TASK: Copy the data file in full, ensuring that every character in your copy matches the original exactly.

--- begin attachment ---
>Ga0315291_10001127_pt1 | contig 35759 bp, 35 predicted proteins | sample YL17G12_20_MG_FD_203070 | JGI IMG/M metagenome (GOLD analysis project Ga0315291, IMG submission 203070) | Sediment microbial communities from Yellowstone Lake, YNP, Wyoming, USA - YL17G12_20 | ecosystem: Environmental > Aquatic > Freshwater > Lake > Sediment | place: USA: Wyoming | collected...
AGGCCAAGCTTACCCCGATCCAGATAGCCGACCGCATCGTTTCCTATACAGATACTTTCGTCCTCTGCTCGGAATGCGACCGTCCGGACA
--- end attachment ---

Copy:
>Ga0315291_10001127_pt1 | contig 35759 bp, 35 predicted proteins | sample YL17G12_20_MG_FD_203070 | JGI IMG/M metagenome (GOLD analysis project Ga0315291, IMG submission 203070) | Sediment microbial communities from Yellowstone Lake, YNP, Wyoming, USA - YL17G12_20 | ecosystem: Environmental > Aquatic > Freshwater > Lake > Sediment | place: USA: Wyoming | collected...
AGGCCAAGCTTACCCCGATCCAGATAGCCGACCGCATCGTTTCCTATACAGATACTTTCGTCCTCTGCTCGGAATGCGACCGTCCGGACA